Are we really never going to get it right?
The next night I sat under the teaching of the spectacularly-talented Gungor family. I appreciated the depth and variety of their music. I was also very interested in their fan base, who seemed happy to get a chance to ask them personal questions.
From what I can tell, they are refugees from Evangelicalism, but they haven’t completely lost touch with their homeland. As a person who never quite got into the Evangelical fold, it is usually hard for me to describe what I think about it until I run into it again, like I did with Gungor. Their music was all about light and connecting with God, but at the same time it was deeply intellectual and bent on making a point. When they started talking, it became even clearer that their view of us was as unrealized projects who need to conform to ways we have yet to perfect. We haven’t got it right yet and we never will.
Like Michael and Lisa, God’s leadership motivates me to grow and change. We are travelling onward. So bring on your expanded vistas and the hope of eternity! I think they were trying to bring that. But there was also this other streak. Like when Lisa said her new revelation of late was “If we’re not all free, none of us are free.” That is a great word to the powers that be as they insist that Americans are free because of the society’s goodness and power, when they are not. But the impossible dream of waiting for Christians to take over the world and make democracy and capitalism (or anything) work is the kind of thing Evangelicals hope for that make everyone in the meeting get the idea that there is endless toil to complete.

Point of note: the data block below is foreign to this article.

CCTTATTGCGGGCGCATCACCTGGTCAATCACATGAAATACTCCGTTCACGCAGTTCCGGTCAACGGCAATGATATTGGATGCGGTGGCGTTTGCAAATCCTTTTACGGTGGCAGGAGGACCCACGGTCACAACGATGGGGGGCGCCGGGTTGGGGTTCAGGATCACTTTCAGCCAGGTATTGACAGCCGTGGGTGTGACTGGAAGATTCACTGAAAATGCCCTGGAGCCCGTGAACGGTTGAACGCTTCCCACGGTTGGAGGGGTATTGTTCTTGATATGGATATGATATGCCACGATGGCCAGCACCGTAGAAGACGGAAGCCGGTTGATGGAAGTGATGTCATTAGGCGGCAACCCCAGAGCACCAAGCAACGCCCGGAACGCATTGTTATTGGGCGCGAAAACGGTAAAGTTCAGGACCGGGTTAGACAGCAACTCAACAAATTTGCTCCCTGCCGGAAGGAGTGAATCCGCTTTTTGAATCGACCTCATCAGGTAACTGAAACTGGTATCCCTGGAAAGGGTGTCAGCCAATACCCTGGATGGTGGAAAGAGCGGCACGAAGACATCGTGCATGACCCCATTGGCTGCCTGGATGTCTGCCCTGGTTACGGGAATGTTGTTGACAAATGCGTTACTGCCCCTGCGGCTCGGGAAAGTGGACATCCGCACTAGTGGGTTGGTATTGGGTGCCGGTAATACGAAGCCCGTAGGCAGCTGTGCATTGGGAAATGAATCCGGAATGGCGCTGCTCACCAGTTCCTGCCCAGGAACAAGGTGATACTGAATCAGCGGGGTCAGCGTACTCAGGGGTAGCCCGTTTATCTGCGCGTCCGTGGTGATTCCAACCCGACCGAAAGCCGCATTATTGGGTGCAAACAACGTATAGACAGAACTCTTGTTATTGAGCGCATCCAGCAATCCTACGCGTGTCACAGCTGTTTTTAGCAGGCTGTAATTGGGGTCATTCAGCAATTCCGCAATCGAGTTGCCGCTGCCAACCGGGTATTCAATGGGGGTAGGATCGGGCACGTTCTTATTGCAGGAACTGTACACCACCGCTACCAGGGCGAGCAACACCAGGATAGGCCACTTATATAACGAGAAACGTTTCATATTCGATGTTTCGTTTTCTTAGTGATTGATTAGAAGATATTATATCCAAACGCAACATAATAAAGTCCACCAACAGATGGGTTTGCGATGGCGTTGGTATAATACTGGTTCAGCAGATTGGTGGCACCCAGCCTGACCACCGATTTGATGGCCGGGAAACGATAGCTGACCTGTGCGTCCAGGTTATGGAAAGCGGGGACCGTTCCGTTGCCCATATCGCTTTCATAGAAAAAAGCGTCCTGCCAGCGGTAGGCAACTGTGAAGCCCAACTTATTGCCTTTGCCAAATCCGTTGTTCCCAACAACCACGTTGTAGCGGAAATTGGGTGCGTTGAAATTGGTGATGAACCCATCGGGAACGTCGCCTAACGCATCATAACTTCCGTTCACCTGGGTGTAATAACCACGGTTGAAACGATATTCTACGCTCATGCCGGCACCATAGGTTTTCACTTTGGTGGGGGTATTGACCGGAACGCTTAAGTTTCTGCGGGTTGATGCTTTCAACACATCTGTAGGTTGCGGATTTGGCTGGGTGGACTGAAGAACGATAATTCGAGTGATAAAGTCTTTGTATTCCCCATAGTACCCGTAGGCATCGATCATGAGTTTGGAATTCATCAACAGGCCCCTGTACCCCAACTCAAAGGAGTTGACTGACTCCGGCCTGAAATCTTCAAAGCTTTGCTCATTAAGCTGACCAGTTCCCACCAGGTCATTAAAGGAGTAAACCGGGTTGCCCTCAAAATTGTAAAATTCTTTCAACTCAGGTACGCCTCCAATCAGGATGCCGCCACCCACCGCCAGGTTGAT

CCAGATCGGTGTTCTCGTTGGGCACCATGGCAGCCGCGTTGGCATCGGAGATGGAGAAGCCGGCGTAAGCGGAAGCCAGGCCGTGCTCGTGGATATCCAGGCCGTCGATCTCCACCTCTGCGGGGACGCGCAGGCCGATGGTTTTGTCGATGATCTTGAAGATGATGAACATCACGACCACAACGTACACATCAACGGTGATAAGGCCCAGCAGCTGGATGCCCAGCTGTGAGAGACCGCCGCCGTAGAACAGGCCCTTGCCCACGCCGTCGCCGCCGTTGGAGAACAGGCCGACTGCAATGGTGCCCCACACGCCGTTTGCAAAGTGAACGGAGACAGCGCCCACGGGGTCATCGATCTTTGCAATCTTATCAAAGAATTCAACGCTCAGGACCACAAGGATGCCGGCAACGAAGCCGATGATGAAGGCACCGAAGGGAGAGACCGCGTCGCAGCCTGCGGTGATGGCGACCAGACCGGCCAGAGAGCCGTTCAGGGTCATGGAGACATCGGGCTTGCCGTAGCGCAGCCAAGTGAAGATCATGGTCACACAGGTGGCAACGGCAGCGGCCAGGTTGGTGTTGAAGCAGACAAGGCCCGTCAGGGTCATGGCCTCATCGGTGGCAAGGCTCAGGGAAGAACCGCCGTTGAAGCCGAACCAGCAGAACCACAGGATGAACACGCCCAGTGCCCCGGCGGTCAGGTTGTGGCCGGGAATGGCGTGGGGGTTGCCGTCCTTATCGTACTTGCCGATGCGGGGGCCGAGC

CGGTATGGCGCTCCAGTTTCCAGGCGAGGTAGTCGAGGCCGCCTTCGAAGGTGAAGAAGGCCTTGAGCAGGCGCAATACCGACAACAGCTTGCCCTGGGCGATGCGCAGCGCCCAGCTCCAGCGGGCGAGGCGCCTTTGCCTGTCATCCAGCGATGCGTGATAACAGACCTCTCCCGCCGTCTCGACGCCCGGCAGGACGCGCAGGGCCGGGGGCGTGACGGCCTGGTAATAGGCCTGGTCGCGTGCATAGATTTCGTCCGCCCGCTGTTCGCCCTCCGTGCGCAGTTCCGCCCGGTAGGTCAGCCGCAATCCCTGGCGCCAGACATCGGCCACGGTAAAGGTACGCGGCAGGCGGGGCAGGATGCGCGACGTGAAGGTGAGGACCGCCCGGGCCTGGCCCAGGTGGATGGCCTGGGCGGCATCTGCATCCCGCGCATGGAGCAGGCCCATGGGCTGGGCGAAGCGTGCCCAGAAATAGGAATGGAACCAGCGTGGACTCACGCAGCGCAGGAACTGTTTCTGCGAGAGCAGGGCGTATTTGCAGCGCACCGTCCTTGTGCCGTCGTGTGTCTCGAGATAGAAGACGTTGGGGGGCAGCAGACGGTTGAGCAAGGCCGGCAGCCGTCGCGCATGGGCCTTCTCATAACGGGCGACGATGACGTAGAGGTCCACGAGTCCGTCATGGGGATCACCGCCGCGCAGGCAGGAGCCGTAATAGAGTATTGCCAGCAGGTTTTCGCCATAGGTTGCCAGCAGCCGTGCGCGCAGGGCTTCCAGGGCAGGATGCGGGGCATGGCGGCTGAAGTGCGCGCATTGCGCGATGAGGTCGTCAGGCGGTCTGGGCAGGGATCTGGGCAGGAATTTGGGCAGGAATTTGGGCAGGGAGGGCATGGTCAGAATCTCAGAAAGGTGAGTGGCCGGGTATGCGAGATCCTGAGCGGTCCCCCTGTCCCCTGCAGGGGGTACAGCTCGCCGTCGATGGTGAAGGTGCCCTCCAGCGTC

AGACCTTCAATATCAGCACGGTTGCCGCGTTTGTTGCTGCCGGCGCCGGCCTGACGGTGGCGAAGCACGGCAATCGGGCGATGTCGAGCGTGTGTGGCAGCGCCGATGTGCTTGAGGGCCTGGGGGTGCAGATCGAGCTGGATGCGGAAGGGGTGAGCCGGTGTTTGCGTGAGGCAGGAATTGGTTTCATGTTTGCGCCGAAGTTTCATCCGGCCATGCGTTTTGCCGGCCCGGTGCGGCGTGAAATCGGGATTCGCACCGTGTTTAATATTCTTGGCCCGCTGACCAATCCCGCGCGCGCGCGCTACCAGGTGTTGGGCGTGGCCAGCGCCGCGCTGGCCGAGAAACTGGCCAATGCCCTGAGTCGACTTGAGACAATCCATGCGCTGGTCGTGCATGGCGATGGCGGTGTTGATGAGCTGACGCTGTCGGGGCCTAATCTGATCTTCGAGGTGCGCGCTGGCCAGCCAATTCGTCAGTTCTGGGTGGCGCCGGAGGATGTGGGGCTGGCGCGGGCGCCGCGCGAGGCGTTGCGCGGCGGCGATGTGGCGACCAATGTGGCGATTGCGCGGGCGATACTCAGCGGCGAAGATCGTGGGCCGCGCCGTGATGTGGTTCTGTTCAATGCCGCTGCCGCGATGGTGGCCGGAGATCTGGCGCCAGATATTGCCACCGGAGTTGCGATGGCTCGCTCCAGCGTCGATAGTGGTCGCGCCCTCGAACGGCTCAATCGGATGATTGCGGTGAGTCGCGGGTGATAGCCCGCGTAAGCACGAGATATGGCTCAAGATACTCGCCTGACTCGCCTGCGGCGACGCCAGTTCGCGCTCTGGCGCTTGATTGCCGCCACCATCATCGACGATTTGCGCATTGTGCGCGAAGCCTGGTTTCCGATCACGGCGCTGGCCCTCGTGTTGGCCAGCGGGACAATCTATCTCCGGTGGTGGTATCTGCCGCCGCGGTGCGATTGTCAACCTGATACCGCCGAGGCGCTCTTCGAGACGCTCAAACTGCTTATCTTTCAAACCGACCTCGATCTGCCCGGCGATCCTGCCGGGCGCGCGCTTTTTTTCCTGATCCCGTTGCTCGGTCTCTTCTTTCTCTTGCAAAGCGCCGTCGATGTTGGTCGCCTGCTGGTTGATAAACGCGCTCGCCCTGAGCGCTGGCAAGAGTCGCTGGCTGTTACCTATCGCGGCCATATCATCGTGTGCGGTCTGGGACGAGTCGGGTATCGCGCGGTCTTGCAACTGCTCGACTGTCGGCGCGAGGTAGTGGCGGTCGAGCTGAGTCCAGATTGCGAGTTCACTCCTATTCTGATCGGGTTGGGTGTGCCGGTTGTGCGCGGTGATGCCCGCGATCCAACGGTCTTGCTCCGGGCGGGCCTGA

In a similar vein, when a young man asked about how to make an album, Michael told him, among other things, to “Follow what is in you.” Given more time, he might have told him to “Follow Jesus, who is in you.” But, as it is, the young man got the word to assess what is in himself and follow it to success, or to not care about success and be content with whatever is in him – be yourself. That’s a good word to a young man who sees Gungor and can’t feel good until he is Gungor, but it is also and invitation to “Be that perfect you and you’ll be happy.”
When the New Testament writers tell us our hearts are deceitful and assure us God is greater than our hearts, I don’t think they are merely calling me to change everyone’s heart or follow my heart, in the sense that life is an endless project I need to get right. The “burnt out evangelicals” I promise to never disparage again (since most of the people at the summit said they could wear that description!) have been pushing such a rock up the hill long enough. The work makes them feel like crap and the only solution they are given is work harder and like it! Our good works do not make us good people. We can get it right because Jesus got it right for us. It is not going to get any better than that because we somehow out-save Jesus. It is already done. Love and mercy is where we live.